FINDING THE BRIGHT SIDE TO RAPTORS' LOST SEASON
If there is to be any lasting feel-good legacy from this atrocity of a season for the Toronto Raptors, it will come in the area of development.
There are several promising players, starting with their firstround pick Malachi Flynn. The 22-year-old, who celebrated his birthday on Sunday, has received the kind of opportunities a Fred VanVleet, for instance, waited an entire season to get in his formative years.
It hasn't all been onward and upward for the former San Diego State star, but already over 775 minutes in his rookie year, including 10 starts, is a healthy dose of experience considering VanVleet only got just under 300 in his first year. He didn't start a game until his third season.
All of that time, even the periods of struggle, one of which Flynn is in now, will pay off in years to come when he and VanVleet are filling the backcourt for this team.
But there's another backcourt option that has more recently come to the fore with playing time suddenly available, and he has jumped at the chance.
Jalen Harris, the Raptors second round pick last year (59th overall), has only appeared in 10 games and has yet to crack the century mark in minutes, but he has not looked out of place on an NBA court of late. Harris has appeared in each of the past eight games and would appear to be likely to carve out minutes over the final five.
In the Raptors most recent action Saturday night at home to Memphis, Harris played a season high 29:27 in the game with a career high 16 points on 5-of-12 shooting.
Harris has looked increasingly comfortable and increasingly decisive with the ball in his hands as his minutes have increased.
“I'm just trying to capitalize on opportunity, mostly,” Harris said post-game. “I've been doing a lot of work throughout the year, throughout the off-season before and all that, and so I just want to be able to go out there and help the team win and be able to do whatever I can to help them win.”
Head coach Nick Nurse admitted that even in training camp Harris caught his eye with his confident scoring, but there were so many bodies he had to get a look at back then. Harris was told he was going to have to wait his turn. Well, it appears that time has come. But the backcourt is only one area where the Raptors have made progress with regards to their future.
Up front they have been force-feeding Yuta Watanabe minutes for a while now — Saturday was his third start of the year — and since Day 1 he has been showing off his high-end motor that has made him a royal pain for opposing offences.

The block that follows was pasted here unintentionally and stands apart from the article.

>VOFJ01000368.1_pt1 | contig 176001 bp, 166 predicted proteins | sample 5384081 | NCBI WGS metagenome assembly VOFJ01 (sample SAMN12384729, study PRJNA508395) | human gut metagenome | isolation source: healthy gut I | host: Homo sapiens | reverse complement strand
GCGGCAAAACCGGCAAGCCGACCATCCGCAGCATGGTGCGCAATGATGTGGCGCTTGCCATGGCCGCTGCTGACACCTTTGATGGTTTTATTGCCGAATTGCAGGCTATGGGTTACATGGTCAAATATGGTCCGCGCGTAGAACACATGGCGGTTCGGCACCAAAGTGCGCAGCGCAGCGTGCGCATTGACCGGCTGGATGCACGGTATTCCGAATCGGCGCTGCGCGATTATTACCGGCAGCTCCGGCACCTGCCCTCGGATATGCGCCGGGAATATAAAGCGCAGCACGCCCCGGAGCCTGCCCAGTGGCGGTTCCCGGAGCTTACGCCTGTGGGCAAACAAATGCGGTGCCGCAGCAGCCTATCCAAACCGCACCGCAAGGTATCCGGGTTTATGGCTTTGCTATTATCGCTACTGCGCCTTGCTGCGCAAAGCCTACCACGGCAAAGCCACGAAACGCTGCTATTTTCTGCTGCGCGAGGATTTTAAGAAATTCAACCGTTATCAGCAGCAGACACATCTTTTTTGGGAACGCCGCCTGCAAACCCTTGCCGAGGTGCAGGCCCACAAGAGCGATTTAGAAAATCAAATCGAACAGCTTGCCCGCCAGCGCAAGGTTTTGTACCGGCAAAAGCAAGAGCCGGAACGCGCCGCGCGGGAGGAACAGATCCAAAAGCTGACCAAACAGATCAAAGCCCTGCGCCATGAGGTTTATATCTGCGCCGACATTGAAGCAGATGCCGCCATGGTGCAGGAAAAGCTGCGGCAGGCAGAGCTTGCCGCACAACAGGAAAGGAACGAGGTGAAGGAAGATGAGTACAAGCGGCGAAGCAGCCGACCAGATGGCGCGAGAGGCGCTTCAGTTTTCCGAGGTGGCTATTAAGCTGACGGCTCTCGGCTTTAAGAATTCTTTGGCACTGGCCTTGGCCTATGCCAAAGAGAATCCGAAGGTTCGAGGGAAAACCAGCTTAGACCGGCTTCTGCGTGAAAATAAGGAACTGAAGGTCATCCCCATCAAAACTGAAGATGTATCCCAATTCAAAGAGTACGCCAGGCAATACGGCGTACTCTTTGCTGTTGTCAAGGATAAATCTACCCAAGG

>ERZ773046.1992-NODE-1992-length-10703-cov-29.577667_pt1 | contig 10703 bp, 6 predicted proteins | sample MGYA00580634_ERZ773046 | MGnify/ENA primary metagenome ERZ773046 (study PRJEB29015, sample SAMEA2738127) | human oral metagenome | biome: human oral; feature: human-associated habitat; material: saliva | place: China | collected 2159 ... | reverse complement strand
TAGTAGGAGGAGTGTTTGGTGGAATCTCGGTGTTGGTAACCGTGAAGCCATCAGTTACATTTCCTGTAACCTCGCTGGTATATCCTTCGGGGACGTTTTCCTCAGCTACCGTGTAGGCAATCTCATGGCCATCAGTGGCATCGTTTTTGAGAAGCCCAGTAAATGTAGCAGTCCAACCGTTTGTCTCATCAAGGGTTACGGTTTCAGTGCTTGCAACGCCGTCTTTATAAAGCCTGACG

His strides of late have come from an offensive standpoint primarily because he has finally convinced himself that he is a good enough shooter to take those open shots he had been turning down.
The way he quickly gets his shot off from behind the arc these days is exactly what Nurse and the coaching staff have been pushing him to do all year.
Watanabe may not be a starter going forward in his career, but he has a skill set that can make him a valuable piece of a second unit if he continues to progress.
Injuries at the worst possible time when minutes are available after patiently waiting his turn earlier in the year have cut into the impact Paul Watson Jr. has been able to make. There have been moments this year where you can see a path for more sustained time for him as well.
Watson had his best moments through a 10-game stretch in March when the Raptors were in the midst of the worst part of their COVID crisis. Just when it looked like he was finding his rhythm, though, he joined the inactive list with his own COVID battle.
By the time that was over most of the starters were back and his opportunity was missed. A problematic knee issue more recently has kept him from joining the likes of Flynn and Harris in taking advantage of the suddenly ample minutes with starters being rested down the stretch.
The irony of the season comes among the development of the Raptors bigs, which were the biggest question mark to start the year.
Between them Chris Boucher, Khem Birch and Freddie Gillespie have probably done the most to solidify roles going forward.
Boucher, before spraining his left knee a couple of weeks ago, was arguably the team's most reliable player taking availability and production into account.
Boucher appeared in all 59 games before the injury averaging 24 minutes and providing rim protection and scoring, two areas that were in high demand most of the year. Boucher's year wasn't perfect, but he more than justified the Raptors' decision to ink him to that two-year US$13.5-million contract before the season started.
The two late-arriving bigs in Birch and Gillespie have both made solid cases for future minutes with the Raptors. Birch with his rebounding, his hustle and his tireless energy has been a godsend at the centre position, which the Raptors were forced to fill with an out-of-position Boucher until he arrived.
Gillespie, a much less experienced player than Birch, has further solidified the position, confidently filling those minutes.
Between them they have taken the weakest area of Toronto's roster and at the very least brought it up to NBA standards.
So, yes, the season has been horrendous for all sorts of reasons, but there has been headway made in the midst of this rather forgetful year.